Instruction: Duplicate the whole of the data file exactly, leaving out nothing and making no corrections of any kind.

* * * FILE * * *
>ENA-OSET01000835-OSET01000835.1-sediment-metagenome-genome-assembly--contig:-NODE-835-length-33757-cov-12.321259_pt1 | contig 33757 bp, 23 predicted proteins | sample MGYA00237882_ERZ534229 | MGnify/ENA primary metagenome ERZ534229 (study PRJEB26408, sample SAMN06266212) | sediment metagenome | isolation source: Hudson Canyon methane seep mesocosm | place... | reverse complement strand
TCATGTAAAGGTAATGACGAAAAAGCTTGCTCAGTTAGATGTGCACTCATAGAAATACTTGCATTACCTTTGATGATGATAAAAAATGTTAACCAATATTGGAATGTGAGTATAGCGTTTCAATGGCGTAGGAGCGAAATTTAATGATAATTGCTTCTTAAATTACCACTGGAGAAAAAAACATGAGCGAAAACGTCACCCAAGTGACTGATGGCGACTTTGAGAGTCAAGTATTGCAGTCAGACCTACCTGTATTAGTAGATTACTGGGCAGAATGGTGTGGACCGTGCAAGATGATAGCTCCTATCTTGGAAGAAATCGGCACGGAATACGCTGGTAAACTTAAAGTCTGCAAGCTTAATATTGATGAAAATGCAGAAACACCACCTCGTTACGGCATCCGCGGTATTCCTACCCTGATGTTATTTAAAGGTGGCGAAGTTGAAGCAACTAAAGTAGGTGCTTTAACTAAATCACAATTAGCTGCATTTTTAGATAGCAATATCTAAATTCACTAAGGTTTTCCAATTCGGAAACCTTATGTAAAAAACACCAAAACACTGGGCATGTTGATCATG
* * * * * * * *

>ENA-OSET01000835-OSET01000835.1-sediment-metagenome-genome-assembly--contig:-NODE-835-length-33757-cov-12.321259_pt1 | contig 33757 bp, 23 predicted proteins | sample MGYA00237882_ERZ534229 | MGnify/ENA primary metagenome ERZ534229 (study PRJEB26408, sample SAMN06266212) | sediment metagenome | isolation source: Hudson Canyon methane seep mesocosm | place... | reverse complement strand
TCATGTAAAGGTAATGACGAAAAAGCTTGCTCAGTTAGATGTGCACTCATAGAAATACTTGCATTACCTTTGATGATGATAAAAAATGTTAACCAATATTGGAATGTGAGTATAGCGTTTCAATGGCGTAGGAGCGAAATTTAATGATAATTGCTTCTTAAATTACCACTGGAGAAAAAAACATGAGCGAAAACGTCACCCAAGTGACTGATGGCGACTTTGAGAGTCAAGTATTGCAGTCAGACCTACCTGTATTAGTAGATTACTGGGCAGAATGGTGTGGACCGTGCAAGATGATAGCTCCTATCTTGGAAGAAATCGGCACGGAATACGCTGGTAAACTTAAAGTCTGCAAGCTTAATATTGATGAAAATGCAGAAACACCACCTCGTTACGGCATCCGCGGTATTCCTACCCTGATGTTATTTAAAGGTGGCGAAGTTGAAGCAACTAAAGTAGGTGCTTTAACTAAATCACAATTAGCTGCATTTTTAGATAGCAATATCTAAATTCACTAAGGTTTTCCAATTCGGAAACCTTATGTAAAAAACACCAAAACACTGGGCATGTTGATCATG